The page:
There are four main ways to become a U.S. citizen and two of those entail being eligible for citizenship through your parents.
Many people who were not born in this country may be eligible for citizenship without even realizing it.
Generally, if you were born in the United States, you will be a citizen through birth, so the status of your parents won’t be relevant to your status. The only children born in the United States who don’t receive citizenship as a result of being born on U.S. soil are those of diplomats or other classifications of officials from foreign countries.
Methods of Obtaining Citizenship Through Your Parents
If you were born to parents who are U.S. citizens, you may be a citizen yourself through a process known as “acquisition of citizenship.” If one or both of your parents are naturalized, you may become a citizen through “derivation of citizenship.”
Citizenship by Being Born to U.S. Citizens
According to U.S. Citizenship and Immigration Services, a child born outside the United States is a citizen at birth when the parents are married to each other and both are U.S. citizens or one parent is a citizen and the birthdate is after Nov. 14, 1986.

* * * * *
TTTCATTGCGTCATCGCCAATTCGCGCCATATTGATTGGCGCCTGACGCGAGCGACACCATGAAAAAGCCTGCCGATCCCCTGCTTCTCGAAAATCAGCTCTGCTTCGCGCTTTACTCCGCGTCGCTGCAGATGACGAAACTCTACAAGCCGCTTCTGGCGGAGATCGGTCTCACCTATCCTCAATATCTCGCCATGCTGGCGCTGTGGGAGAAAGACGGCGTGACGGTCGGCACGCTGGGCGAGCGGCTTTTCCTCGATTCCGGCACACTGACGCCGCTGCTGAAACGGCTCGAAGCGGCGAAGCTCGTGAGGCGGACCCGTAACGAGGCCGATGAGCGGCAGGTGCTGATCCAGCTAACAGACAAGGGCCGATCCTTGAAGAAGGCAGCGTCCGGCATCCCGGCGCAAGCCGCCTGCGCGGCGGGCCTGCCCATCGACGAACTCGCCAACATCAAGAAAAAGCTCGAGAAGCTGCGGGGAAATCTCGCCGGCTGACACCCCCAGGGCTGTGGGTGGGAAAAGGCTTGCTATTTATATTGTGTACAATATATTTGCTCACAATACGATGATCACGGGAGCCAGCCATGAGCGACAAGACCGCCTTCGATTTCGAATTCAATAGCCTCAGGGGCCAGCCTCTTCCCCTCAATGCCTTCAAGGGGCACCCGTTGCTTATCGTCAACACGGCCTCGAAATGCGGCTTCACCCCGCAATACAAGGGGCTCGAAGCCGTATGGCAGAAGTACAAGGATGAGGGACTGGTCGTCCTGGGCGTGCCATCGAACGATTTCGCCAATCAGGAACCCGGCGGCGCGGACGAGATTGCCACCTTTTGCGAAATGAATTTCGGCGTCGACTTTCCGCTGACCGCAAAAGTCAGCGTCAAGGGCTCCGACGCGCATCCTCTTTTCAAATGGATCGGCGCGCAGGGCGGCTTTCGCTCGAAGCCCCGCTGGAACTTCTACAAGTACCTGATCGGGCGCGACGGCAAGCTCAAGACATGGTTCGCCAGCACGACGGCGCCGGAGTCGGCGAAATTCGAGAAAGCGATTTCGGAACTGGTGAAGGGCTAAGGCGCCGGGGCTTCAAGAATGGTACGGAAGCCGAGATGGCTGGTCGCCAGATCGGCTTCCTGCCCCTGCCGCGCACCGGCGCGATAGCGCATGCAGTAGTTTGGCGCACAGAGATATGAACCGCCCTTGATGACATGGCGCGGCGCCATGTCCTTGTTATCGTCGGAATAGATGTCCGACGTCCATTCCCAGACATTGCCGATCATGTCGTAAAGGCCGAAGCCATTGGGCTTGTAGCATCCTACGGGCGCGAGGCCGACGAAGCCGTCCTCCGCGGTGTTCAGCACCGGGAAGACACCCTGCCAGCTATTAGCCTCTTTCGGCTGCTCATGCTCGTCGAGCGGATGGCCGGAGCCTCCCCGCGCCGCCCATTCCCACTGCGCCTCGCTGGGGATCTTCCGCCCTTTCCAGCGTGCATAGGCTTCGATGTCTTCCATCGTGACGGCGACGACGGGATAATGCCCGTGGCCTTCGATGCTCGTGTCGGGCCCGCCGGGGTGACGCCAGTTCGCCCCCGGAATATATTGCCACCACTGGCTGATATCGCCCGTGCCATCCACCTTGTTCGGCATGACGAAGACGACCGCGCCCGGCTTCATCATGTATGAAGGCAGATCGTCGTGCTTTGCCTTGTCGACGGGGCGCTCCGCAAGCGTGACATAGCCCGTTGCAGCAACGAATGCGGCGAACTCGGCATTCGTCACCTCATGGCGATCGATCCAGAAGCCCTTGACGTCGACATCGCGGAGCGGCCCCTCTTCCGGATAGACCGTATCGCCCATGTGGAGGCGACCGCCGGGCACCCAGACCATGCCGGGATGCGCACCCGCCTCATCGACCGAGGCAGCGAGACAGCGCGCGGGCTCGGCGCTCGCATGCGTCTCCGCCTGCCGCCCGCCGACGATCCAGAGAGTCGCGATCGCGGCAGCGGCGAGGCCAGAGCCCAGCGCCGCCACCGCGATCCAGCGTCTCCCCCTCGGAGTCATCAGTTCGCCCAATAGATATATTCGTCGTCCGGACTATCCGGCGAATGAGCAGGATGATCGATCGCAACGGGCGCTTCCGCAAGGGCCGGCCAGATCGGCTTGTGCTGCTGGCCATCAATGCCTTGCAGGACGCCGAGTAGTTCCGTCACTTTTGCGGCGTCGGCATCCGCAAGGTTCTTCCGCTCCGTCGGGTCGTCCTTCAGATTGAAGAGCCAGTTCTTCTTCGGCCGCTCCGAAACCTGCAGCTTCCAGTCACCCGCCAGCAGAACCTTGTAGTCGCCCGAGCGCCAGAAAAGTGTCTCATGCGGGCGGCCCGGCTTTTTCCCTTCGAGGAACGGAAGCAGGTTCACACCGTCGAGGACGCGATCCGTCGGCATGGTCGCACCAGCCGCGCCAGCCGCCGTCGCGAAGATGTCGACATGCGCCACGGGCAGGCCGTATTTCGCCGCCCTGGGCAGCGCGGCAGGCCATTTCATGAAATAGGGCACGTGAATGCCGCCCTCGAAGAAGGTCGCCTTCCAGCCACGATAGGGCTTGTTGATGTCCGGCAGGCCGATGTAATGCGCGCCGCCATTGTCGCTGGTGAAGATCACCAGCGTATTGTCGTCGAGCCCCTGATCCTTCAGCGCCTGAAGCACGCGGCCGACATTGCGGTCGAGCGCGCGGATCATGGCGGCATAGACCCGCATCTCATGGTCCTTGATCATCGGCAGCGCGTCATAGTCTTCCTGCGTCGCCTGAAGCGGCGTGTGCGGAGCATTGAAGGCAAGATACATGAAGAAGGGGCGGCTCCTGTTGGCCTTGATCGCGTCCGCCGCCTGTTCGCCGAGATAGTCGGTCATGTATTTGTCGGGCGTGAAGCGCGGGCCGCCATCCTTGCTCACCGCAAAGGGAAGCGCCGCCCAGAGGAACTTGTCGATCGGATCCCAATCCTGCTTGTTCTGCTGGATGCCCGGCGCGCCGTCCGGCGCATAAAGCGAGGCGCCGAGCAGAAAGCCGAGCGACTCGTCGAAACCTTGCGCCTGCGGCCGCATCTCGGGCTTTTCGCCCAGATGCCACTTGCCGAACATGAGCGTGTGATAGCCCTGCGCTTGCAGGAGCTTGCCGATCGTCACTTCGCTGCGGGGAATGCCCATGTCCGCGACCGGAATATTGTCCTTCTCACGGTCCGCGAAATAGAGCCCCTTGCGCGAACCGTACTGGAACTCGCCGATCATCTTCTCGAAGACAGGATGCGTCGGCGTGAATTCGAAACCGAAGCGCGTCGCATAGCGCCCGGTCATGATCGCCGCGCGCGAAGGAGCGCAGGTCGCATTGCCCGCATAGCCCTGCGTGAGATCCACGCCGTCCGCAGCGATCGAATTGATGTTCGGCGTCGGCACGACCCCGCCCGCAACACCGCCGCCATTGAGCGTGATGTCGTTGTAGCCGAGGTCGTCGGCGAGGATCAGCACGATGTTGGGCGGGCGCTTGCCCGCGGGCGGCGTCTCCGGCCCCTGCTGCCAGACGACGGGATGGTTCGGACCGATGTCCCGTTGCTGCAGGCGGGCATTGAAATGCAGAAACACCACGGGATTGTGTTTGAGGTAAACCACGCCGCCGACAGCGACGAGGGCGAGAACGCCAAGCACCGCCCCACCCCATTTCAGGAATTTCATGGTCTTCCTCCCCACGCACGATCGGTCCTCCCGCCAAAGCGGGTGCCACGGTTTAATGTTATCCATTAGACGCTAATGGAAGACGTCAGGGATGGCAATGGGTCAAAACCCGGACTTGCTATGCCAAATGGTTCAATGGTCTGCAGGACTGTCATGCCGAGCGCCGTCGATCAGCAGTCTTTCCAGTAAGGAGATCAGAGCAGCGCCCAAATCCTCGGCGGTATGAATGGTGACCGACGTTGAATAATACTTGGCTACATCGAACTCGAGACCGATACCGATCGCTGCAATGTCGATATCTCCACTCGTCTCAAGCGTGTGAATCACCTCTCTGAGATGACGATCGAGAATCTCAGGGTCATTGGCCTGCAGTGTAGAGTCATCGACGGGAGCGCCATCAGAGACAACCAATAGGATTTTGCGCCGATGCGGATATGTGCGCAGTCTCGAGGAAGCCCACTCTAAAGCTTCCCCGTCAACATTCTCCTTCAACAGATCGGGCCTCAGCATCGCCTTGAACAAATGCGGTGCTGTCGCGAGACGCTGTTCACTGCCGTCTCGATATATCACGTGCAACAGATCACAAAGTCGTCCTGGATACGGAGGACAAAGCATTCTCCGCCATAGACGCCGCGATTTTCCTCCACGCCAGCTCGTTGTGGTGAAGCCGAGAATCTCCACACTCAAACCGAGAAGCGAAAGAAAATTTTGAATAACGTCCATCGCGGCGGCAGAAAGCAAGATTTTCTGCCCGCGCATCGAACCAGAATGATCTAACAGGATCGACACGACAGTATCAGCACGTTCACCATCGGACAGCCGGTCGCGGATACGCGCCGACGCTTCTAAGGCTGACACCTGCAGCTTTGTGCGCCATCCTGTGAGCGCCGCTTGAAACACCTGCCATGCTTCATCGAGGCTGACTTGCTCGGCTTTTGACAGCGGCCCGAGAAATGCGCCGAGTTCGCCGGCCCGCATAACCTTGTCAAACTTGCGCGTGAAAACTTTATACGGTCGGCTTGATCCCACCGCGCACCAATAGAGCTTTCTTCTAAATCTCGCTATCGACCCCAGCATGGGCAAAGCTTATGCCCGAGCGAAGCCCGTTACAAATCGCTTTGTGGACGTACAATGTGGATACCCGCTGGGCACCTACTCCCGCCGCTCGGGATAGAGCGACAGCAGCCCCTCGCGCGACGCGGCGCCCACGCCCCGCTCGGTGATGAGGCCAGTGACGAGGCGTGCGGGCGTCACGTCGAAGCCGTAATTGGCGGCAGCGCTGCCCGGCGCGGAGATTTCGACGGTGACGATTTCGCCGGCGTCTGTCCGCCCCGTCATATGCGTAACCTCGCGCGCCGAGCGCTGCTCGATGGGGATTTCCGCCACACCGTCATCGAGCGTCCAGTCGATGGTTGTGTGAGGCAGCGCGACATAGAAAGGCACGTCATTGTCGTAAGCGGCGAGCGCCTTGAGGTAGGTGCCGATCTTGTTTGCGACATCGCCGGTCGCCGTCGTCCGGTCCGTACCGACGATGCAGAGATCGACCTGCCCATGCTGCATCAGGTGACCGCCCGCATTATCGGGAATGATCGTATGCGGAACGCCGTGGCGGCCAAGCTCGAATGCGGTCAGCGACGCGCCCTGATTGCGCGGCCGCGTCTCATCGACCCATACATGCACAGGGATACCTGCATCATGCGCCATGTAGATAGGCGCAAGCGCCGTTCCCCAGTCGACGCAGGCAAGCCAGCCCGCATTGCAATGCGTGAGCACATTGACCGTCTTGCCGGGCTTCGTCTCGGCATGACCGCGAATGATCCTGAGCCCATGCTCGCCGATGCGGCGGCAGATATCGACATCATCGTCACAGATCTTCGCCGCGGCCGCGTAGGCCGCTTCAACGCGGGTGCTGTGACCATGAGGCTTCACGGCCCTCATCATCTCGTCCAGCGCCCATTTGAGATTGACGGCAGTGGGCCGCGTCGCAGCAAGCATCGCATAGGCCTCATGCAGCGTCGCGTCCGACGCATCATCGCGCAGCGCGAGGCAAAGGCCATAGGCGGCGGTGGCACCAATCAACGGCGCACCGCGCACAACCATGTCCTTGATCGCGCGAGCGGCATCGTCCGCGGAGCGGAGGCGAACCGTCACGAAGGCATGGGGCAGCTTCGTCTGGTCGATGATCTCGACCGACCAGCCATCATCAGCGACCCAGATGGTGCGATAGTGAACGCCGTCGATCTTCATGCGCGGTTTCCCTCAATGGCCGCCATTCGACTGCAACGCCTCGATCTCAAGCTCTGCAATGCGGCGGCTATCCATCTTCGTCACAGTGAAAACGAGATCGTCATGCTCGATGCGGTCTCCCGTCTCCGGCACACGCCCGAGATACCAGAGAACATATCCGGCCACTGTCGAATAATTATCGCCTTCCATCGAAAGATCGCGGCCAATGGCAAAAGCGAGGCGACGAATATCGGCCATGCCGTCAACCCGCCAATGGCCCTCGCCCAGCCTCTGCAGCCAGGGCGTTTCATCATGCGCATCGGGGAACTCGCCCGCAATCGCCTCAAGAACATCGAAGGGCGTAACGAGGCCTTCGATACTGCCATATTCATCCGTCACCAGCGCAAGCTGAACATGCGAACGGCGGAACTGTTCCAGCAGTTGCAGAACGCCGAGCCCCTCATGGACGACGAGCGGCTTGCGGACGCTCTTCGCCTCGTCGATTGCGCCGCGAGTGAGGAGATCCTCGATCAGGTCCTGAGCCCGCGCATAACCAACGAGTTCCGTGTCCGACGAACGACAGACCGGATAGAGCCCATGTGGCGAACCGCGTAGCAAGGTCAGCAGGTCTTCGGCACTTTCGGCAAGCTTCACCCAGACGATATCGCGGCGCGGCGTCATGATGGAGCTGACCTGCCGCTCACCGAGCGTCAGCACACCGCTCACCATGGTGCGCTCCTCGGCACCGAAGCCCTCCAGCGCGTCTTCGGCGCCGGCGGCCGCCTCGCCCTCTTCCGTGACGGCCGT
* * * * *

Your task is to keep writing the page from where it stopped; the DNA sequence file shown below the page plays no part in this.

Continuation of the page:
If the child’s mother and father are not married, the child is a U.S. citizen at birth, if the genetic or non-genetic gestational legal mother was a U.S. citizen at the time of birth. The birth date should be after December 23, 1952.
If the mother is not a citizen, the genetic father should be a U.S. citizen at the time of birth, and the birthdate should be on or after November 14, 1986.
There are other qualifiers relating to physical presence terms of parents in the U.S. and establishing clear evidence of the blood relationship between the parent and the child.
The laws regarding citizenship through acquisition are among the most complicated in the field of immigration. It makes sense to hire an experienced Texas family citizenship lawyer to help you out.
Derivation of Citizenship Through Naturalized Parents
A child can gain citizenship through derivation. At least one of the child’s parents must be a U.S. citizen via naturalization. Also, at the time the parent becomes a naturalized citizen, the child must hold a green card, be under 18, and reside with the parent.
Children who gain citizenship through this route do not have to go through the normal naturalization process of taking a test.
As with “acquisition of citizenship’, the laws relating to derivation have changed considerably and the date of the parents’ naturalization is relevant to applications.
It makes sense to hire an experienced Austin family immigration lawyer in these highly complicated cases. Call us today for a consultation at (512) 474-4445.